A common mantra among politicians is that the rich are getting richer while the poor are getting poorer. Data point to a dramatic rise in income inequality in the United States between 1980 and 2006.
The findings were published this summer in Earnings Inequality within the Urban United States: 2000-2006, which examines hourly labor earnings for 298 U.S. metropolitan areas-including St. Louis, Little Rock, Louisville and Memphis. The full report is available here.
The data on the whole indicate that there is an ever-widening wage gap between those at the top end of the pay scale and workers at the low end. The rise in wage inequality has been driven by such factors as educational attainment, e.g., high school versus post-baccalaureate degrees. Based on an analysis of inequality, some of the most important correlates of rising inequality between 2000 and 2006 were found to be:
These findings generally support theories that the wage gap is widening because of changes in industrial structure, rising low-skill labor supply and skill-biased technological change.
Evidently, since much of the rise in inequality is associated with the supply of and demand for workers with high levels of skills, inequality is probably best handled by increasing the fraction of workers with high levels of education.
Of course, while helping workers at the bottom end of the distribution acquire human capital would undoubtedly help raise the lower end of the wage distribution, increasing the total supply of highly skilled workers may exacerbate inequality, at least in the short run. An increase in the number of workers with advanced degrees may create even greater bias for the highly skilled and enhance their earnings-while leaving behind those with lesser education.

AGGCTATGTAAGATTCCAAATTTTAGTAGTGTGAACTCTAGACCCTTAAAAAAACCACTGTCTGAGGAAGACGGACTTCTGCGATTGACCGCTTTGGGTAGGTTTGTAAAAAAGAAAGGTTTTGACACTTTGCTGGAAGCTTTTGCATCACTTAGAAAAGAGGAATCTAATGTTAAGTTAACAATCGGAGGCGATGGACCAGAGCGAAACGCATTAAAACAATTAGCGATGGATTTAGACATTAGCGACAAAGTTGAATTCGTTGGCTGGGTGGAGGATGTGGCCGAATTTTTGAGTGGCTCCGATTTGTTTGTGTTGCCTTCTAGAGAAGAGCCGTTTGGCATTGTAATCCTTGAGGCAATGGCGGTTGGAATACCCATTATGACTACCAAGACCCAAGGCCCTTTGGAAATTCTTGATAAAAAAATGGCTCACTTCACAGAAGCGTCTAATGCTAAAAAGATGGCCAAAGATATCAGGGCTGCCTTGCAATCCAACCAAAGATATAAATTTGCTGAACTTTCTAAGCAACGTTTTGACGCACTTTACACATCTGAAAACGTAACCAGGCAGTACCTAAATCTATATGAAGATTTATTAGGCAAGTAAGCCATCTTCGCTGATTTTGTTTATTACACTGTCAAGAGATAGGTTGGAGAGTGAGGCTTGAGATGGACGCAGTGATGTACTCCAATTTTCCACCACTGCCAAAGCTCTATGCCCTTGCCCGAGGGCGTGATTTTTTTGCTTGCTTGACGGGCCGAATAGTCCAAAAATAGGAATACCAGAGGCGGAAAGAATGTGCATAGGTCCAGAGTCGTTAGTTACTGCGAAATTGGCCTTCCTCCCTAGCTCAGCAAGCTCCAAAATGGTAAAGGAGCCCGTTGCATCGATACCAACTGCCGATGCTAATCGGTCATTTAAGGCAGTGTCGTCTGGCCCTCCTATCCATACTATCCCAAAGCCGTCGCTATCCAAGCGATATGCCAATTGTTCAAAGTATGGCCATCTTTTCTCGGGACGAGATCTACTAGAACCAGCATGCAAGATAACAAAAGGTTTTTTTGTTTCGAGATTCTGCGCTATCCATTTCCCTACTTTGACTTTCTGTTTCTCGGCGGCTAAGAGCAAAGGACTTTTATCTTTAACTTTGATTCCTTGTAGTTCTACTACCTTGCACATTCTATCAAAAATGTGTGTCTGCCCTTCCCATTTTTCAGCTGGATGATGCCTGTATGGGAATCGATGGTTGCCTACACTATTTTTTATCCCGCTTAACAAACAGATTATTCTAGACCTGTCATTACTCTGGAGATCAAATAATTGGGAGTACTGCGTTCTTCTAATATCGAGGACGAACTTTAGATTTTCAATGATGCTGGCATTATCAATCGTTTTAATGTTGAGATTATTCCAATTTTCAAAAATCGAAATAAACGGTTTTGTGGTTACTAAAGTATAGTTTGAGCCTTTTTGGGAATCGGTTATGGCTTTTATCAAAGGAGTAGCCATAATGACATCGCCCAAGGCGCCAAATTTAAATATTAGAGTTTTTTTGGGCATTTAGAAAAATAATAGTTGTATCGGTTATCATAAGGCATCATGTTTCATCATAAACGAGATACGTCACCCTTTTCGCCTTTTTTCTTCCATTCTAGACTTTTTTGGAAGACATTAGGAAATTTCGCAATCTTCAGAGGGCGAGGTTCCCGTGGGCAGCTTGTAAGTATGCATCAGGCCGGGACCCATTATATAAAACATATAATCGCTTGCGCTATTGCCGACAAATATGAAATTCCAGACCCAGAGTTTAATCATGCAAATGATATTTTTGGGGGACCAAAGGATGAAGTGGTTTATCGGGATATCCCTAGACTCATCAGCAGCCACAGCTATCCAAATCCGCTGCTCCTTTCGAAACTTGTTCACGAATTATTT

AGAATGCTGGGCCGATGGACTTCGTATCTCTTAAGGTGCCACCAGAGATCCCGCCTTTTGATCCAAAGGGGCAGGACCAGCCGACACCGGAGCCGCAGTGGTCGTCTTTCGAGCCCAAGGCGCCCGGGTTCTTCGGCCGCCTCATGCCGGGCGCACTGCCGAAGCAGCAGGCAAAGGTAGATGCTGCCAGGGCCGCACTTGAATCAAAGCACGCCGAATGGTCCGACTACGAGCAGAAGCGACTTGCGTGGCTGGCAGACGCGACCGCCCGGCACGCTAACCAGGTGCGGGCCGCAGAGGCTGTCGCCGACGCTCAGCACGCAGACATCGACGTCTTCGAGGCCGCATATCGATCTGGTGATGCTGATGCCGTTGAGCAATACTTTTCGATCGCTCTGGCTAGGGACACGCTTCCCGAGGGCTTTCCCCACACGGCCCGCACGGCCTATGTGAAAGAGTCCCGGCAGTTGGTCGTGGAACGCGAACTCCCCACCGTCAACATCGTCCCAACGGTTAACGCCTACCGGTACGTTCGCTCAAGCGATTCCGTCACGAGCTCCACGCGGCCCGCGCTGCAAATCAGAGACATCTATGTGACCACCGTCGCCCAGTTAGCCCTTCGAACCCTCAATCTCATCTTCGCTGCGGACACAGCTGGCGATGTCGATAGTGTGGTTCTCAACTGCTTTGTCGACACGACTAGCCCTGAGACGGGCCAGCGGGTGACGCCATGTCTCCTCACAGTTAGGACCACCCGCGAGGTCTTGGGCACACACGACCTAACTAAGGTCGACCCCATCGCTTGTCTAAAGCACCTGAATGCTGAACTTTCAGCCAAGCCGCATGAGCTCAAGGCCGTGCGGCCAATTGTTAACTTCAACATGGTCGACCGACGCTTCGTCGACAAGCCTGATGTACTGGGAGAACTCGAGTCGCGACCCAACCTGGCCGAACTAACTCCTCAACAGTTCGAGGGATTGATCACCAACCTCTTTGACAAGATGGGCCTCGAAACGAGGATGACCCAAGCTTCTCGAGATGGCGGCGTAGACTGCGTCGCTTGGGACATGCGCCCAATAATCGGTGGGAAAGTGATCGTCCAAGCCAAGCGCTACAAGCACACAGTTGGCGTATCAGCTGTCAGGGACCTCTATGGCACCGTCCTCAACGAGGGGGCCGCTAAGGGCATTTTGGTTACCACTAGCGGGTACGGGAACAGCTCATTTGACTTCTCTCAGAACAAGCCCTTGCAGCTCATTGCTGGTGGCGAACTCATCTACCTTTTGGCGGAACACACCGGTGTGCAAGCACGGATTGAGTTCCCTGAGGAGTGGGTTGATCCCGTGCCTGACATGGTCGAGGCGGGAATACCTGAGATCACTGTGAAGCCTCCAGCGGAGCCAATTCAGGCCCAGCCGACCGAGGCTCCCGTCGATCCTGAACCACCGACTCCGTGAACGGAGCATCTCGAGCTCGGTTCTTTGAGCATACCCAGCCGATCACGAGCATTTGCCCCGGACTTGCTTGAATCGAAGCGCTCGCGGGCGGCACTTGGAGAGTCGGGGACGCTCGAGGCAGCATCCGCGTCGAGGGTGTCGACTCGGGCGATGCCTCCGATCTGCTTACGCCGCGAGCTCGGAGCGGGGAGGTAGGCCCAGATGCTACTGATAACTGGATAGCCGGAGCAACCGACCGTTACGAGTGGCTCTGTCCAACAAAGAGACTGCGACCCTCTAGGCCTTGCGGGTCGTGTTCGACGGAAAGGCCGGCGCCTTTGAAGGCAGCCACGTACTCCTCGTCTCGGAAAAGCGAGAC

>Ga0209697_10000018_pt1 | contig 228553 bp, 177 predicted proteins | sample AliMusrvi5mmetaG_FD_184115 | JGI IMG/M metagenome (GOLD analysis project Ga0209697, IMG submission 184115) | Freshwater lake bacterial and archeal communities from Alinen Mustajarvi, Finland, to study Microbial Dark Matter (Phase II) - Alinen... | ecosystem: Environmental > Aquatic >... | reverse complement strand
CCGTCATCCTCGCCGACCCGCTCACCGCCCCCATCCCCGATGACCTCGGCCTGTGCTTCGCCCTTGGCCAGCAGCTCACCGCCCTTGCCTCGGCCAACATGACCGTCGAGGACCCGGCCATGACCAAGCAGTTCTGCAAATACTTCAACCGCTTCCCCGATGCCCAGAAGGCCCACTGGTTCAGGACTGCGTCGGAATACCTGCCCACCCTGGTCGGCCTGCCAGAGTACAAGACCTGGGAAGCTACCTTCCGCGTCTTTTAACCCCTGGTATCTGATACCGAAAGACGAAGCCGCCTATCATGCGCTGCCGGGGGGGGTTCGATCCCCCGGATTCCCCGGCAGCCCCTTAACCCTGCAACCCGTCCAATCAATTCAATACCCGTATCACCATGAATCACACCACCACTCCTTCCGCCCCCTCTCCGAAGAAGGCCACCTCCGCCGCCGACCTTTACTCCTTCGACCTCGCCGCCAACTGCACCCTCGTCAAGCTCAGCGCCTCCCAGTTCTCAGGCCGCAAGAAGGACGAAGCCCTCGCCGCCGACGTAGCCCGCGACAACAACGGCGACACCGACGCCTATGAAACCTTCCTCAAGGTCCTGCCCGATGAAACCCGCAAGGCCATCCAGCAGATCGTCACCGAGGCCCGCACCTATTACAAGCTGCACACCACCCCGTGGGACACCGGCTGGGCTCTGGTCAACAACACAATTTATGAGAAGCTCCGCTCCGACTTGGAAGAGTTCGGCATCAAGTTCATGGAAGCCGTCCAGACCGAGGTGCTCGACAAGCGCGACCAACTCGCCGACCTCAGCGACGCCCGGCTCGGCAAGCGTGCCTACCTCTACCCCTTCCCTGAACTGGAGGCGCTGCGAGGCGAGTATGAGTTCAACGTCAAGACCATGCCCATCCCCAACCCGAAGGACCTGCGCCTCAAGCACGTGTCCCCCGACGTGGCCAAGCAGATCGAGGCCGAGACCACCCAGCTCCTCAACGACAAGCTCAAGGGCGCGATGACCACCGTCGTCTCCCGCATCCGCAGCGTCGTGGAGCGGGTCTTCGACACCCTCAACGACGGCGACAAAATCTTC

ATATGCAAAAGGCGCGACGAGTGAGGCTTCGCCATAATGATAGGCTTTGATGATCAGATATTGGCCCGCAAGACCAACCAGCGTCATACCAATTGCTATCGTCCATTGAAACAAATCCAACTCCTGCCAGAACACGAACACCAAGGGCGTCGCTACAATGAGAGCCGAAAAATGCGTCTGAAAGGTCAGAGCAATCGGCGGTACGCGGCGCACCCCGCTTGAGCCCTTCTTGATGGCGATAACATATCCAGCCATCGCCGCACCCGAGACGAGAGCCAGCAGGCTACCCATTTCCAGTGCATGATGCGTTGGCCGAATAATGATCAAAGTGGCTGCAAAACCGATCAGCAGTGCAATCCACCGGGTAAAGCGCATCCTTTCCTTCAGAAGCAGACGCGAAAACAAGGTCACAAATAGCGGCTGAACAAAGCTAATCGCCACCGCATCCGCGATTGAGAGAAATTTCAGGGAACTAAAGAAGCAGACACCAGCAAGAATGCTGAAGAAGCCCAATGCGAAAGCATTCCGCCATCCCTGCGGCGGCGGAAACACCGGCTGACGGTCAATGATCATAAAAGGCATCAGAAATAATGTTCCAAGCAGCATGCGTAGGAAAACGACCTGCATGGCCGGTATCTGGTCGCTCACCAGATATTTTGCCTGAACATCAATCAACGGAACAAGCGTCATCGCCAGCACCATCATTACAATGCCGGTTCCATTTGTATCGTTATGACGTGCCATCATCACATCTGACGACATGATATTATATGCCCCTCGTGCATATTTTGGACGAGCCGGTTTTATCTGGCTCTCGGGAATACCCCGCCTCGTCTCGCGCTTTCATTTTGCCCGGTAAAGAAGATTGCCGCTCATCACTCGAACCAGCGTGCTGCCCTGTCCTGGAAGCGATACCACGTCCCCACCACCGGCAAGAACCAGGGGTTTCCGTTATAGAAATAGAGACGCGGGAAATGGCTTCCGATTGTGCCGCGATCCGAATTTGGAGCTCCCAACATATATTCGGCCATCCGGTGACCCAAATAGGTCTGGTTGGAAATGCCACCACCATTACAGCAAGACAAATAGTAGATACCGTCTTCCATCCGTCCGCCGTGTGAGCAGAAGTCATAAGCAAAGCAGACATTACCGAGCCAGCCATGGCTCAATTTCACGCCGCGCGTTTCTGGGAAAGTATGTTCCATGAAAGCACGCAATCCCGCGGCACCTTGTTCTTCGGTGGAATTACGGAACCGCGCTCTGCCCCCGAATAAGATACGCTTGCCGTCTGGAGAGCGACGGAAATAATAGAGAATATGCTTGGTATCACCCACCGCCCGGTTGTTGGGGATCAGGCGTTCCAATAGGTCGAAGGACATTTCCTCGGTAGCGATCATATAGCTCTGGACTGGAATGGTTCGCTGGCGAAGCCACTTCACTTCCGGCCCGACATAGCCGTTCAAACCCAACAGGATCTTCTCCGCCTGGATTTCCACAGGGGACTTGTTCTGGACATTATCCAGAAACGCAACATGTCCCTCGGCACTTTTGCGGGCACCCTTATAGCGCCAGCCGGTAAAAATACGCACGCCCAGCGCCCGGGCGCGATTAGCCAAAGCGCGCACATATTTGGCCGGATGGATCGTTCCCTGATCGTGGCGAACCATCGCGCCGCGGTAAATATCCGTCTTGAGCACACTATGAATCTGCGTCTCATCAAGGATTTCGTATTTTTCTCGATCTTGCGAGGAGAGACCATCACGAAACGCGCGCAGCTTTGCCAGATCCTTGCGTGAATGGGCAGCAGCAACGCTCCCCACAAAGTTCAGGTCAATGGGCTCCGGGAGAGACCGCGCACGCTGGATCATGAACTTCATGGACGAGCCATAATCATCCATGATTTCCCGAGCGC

Over time, however, as workers with high levels of schooling become the majority of the American labor force, the degree of homogeneity among workers increases. In addition, the extent to which employers are forced to bid for relatively few high-skill employees will decrease, dampening growth at the top end of the earnings scale.
Policies aimed at influencing skills are probably more desirable than those attempting to affect what types of industries employ American workers, e.g., subsidizing certain sectors, strengthening trade barriers. Indeed, the decline of jobs in manufacturing represents the confluence of forces well beyond the control of government, forces such as the evolution of technology, the decline of transportation costs and the growing integration of markets around the world.
Therefore, falling wages and the problems associated with workers who have been displaced from this sector are probably most effectively addressed through programs that provide workers with job skills that the American economy now demands, as discussed in the report. Moreover, by augmenting the human capital of all workers in the United States, the ability of individuals to make the transition from one line of work to another is enhanced, with relatively modest losses in earnings.